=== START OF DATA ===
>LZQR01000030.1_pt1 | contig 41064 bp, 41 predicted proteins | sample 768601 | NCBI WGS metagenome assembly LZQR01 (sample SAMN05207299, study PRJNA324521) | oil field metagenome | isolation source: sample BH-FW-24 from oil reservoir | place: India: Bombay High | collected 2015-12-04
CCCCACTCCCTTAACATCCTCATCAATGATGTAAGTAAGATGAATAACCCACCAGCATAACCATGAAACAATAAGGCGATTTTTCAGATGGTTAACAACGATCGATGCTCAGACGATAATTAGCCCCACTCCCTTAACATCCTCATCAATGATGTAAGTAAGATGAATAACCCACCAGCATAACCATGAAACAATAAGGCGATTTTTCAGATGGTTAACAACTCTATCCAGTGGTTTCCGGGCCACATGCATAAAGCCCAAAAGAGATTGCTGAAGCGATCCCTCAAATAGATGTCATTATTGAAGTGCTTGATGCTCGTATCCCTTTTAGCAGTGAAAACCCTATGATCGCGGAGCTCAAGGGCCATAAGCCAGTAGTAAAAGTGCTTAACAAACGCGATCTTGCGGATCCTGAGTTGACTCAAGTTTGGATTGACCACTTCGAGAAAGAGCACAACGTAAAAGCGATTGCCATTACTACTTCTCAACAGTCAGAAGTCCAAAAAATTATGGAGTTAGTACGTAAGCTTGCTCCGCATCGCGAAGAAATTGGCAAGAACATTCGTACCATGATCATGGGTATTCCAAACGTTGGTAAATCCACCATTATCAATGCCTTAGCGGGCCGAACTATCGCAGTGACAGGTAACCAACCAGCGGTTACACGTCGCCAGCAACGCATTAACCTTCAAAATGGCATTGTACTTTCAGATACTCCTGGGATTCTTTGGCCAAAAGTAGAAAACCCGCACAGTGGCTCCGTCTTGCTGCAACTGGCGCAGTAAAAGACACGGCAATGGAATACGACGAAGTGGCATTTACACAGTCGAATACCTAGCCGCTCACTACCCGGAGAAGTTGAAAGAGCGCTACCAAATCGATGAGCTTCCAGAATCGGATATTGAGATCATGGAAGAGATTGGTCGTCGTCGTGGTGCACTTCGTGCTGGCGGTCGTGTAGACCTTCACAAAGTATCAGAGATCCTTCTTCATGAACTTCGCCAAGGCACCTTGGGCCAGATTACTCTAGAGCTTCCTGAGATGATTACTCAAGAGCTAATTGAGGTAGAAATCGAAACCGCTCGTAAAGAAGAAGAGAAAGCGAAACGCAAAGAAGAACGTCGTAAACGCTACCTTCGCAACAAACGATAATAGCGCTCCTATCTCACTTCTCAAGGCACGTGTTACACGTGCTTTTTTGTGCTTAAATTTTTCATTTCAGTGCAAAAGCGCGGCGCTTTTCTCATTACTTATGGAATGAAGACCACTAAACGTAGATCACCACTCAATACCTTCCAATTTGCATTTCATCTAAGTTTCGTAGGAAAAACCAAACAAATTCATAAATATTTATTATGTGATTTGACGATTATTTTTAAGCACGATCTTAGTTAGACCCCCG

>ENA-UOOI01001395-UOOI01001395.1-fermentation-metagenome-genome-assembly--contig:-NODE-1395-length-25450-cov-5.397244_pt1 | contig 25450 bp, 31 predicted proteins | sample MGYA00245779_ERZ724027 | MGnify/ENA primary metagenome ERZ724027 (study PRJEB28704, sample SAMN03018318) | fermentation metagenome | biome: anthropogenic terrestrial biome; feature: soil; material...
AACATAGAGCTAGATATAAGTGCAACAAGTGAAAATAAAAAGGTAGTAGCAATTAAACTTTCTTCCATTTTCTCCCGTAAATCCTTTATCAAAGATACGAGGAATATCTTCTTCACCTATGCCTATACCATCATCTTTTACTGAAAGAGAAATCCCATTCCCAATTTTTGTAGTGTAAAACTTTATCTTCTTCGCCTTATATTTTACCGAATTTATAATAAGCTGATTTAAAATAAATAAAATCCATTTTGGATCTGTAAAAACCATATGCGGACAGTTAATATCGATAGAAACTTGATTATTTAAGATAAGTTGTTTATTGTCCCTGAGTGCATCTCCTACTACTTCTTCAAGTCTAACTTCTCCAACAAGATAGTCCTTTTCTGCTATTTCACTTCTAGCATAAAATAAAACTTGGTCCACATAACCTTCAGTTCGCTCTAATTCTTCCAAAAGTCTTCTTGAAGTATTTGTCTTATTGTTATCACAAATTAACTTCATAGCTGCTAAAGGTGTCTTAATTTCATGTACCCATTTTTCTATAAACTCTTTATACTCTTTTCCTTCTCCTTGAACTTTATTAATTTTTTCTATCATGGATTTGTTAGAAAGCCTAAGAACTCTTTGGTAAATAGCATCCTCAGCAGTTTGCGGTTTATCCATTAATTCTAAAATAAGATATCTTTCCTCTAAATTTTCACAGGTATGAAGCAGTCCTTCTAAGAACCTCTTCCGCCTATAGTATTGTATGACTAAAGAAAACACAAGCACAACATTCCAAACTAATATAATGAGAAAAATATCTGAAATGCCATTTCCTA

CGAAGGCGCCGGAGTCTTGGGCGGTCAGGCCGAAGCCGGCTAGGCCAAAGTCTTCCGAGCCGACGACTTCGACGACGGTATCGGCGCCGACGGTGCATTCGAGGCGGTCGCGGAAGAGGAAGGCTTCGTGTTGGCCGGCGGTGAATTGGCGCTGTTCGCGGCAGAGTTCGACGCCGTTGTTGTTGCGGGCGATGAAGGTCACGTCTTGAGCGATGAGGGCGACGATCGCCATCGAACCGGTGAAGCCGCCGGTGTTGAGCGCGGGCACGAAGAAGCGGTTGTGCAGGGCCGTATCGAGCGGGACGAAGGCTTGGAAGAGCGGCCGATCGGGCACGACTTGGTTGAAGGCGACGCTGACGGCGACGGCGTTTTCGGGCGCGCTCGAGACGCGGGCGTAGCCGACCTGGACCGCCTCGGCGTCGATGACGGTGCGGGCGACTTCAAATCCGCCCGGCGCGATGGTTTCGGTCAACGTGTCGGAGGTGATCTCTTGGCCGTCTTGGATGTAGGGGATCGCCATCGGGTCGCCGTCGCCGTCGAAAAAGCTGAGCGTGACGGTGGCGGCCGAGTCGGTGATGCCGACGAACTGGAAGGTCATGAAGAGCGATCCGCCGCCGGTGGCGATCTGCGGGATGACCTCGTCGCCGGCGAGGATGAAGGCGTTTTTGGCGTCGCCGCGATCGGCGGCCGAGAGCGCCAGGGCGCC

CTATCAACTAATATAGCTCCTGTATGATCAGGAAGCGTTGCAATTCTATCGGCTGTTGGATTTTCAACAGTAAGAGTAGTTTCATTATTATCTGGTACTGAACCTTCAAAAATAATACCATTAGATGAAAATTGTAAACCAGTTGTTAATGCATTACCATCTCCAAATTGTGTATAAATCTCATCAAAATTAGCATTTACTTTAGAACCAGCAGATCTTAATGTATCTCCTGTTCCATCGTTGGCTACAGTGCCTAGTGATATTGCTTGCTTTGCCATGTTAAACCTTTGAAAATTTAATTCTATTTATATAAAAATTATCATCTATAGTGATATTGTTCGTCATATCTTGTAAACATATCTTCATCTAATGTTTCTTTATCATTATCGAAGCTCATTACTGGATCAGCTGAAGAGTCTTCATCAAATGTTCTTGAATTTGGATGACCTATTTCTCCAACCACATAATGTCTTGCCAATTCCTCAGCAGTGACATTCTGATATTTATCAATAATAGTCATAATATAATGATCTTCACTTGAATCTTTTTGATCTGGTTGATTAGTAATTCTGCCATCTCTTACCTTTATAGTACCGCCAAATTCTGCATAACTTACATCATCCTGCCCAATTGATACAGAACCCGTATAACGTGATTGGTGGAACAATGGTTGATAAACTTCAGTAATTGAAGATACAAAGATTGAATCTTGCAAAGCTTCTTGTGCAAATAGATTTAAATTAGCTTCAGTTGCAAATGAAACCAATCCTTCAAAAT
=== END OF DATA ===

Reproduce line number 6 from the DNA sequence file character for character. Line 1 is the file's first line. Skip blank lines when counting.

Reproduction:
CTATCAACTAATATAGCTCCTGTATGATCAGGAAGCGTTGCAATTCTATCGGCTGTTGGATTTTCAACAGTAAGAGTAGTTTCATTATTATCTGGTACTGAACCTTCAAAAATAATACCATTAGATGAAAATTGTAAACCAGTTGTTAATGCATTACCATCTCCAAATTGTGTATAAATCTCATCAAAATTAGCATTTACTTTAGAACCAGCAGATCTTAATGTATCTCCTGTTCCATCGTTGGCTACAGTGCCTAGTGATATTGCTTGCTTTGCCATGTTAAACCTTTGAAAATTTAATTCTATTTATATAAAAATTATCATCTATAGTGATATTGTTCGTCATATCTTGTAAACATATCTTCATCTAATGTTTCTTTATCATTATCGAAGCTCATTACTGGATCAGCTGAAGAGTCTTCATCAAATGTTCTTGAATTTGGATGACCTATTTCTCCAACCACATAATGTCTTGCCAATTCCTCAGCAGTGACATTCTGATATTTATCAATAATAGTCATAATATAATGATCTTCACTTGAATCTTTTTGATCTGGTTGATTAGTAATTCTGCCATCTCTTACCTTTATAGTACCGCCAAATTCTGCATAACTTACATCATCCTGCCCAATTGATACAGAACCCGTATAACGTGATTGGTGGAACAATGGTTGATAAACTTCAGTAATTGAAGATACAAAGATTGAATCTTGCAAAGCTTCTTGTGCAAATAGATTTAAATTAGCTTCAGTTGCAAATGAAACCAATCCTTCAAAAT